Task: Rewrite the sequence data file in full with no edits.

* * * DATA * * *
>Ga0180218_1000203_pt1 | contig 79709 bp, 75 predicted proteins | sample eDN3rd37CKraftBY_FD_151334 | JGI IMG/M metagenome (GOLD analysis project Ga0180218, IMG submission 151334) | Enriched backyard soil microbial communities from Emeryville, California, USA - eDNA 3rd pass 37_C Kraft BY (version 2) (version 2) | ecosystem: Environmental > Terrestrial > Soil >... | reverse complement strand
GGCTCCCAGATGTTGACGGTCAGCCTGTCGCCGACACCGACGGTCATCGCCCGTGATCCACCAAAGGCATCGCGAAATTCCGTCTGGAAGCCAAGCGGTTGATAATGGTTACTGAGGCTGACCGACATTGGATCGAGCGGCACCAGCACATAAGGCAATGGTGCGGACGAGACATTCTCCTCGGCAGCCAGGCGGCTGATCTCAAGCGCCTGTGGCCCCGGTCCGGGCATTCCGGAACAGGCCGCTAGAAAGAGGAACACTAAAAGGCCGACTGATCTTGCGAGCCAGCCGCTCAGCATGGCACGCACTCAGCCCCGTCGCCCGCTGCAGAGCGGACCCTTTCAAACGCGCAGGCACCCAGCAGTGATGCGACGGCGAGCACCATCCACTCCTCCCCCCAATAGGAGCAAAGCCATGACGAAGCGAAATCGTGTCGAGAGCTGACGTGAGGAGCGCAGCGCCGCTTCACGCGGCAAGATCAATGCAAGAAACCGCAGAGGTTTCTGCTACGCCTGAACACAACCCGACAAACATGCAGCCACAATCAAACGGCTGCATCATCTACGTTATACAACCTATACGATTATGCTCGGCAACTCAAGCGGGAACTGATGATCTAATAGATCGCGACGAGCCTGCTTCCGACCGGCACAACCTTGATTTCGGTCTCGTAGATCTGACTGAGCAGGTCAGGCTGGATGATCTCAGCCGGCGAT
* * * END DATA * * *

>Ga0180218_1000203_pt1 | contig 79709 bp, 75 predicted proteins | sample eDN3rd37CKraftBY_FD_151334 | JGI IMG/M metagenome (GOLD analysis project Ga0180218, IMG submission 151334) | Enriched backyard soil microbial communities from Emeryville, California, USA - eDNA 3rd pass 37_C Kraft BY (version 2) (version 2) | ecosystem: Environmental > Terrestrial > Soil >... | reverse complement strand
GGCTCCCAGATGTTGACGGTCAGCCTGTCGCCGACACCGACGGTCATCGCCCGTGATCCACCAAAGGCATCGCGAAATTCCGTCTGGAAGCCAAGCGGTTGATAATGGTTACTGAGGCTGACCGACATTGGATCGAGCGGCACCAGCACATAAGGCAATGGTGCGGACGAGACATTCTCCTCGGCAGCCAGGCGGCTGATCTCAAGCGCCTGTGGCCCCGGTCCGGGCATTCCGGAACAGGCCGCTAGAAAGAGGAACACTAAAAGGCCGACTGATCTTGCGAGCCAGCCGCTCAGCATGGCACGCACTCAGCCCCGTCGCCCGCTGCAGAGCGGACCCTTTCAAACGCGCAGGCACCCAGCAGTGATGCGACGGCGAGCACCATCCACTCCTCCCCCCAATAGGAGCAAAGCCATGACGAAGCGAAATCGTGTCGAGAGCTGACGTGAGGAGCGCAGCGCCGCTTCACGCGGCAAGATCAATGCAAGAAACCGCAGAGGTTTCTGCTACGCCTGAACACAACCCGACAAACATGCAGCCACAATCAAACGGCTGCATCATCTACGTTATACAACCTATACGATTATGCTCGGCAACTCAAGCGGGAACTGATGATCTAATAGATCGCGACGAGCCTGCTTCCGACCGGCACAACCTTGATTTCGGTCTCGTAGATCTGACTGAGCAGGTCAGGCTGGATGATCTCAGCCGGCGAT